Bristol clearly has a thirst for shows around sexuality and drag, with tonight’s show being sold out and the buzz before the show started palpable.
The predominantly aged 20 – 30 audience were hooked and I have to admit James Morgan won me over about half way through the show. There is something very endearing about watching a performer become their own childhood fantasy so completely in front of me. James has complete control of his body and his movements were mesmerising. I was almost convinced that being a dragon could be what I needed when watching him crouched, tapping each metallic claw against the stage, light glinting from his talons.
As a watcher of Ru Paul, I did enjoy the commentary around drag queen one liners, ‘Are you for real though’ ‘IRL?’ and the reflections on the current drag scene, refusing the labels that can be too readily applied to human beings exploring their self expression. Breaking down and challenging boundaries between real and fantasy is an activity I applaud, as is claiming who you are and refusing to fit into a category. I would like to see James’s future performances as these concepts become crystalised.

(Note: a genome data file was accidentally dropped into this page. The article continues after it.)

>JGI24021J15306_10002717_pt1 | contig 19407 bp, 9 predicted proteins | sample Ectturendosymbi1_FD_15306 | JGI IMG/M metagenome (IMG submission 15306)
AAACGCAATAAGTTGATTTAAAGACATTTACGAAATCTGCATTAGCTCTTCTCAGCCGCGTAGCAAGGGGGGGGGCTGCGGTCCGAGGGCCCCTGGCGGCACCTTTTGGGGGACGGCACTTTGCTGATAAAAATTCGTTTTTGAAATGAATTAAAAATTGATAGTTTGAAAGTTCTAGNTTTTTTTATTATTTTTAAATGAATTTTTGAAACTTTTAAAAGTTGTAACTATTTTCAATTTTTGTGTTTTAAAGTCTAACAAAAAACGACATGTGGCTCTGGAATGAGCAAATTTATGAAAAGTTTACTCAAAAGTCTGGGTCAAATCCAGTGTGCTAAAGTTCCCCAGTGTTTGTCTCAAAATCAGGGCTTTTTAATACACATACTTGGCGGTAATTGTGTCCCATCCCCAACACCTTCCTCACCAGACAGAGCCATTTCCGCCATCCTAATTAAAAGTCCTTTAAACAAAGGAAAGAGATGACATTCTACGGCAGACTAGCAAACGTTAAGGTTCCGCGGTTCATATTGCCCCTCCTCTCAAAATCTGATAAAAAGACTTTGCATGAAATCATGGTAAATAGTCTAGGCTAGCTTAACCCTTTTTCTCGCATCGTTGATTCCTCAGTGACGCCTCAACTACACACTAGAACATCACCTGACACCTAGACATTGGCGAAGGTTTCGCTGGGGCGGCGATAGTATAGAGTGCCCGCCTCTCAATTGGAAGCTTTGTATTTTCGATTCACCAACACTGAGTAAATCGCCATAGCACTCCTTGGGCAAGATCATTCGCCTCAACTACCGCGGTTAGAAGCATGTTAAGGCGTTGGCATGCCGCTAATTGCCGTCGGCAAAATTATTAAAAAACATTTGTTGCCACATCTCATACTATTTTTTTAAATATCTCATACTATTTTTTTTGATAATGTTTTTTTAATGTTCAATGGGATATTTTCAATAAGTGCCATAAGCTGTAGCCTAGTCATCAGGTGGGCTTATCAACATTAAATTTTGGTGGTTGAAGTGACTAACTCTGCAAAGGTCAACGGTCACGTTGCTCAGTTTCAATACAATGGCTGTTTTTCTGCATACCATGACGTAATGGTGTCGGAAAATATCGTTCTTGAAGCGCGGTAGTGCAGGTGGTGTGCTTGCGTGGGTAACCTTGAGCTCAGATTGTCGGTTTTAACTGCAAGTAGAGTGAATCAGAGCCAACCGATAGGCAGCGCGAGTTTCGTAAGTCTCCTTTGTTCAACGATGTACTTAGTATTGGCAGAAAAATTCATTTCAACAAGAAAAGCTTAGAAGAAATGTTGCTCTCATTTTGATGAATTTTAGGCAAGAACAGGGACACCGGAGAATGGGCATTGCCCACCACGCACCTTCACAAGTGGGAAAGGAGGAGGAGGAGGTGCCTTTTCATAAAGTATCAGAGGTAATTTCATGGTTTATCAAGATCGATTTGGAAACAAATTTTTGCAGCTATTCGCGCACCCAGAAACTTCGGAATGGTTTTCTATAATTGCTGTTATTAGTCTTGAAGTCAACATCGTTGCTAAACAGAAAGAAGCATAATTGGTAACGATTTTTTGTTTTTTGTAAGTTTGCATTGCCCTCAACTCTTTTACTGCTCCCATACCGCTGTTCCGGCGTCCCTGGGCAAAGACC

I understand the desire to put a political statement as a backdrop and create a juxtaposition in performance as a social commentary. However, I felt I wanted a bigger statement. A bigger performance than becoming a dragon and incorporating it into sexuality? Yes, for me I wanted less talking and bigger, bolder statements, but that is just me as someone who sees a lot of theatre and theatre exploring sexuality.
The audience were transfixed and maybe there will be more ‘Drag-ons’ born and transformed through this show than I could ever imagine.
See what else is on at The Wardrobe Theatre here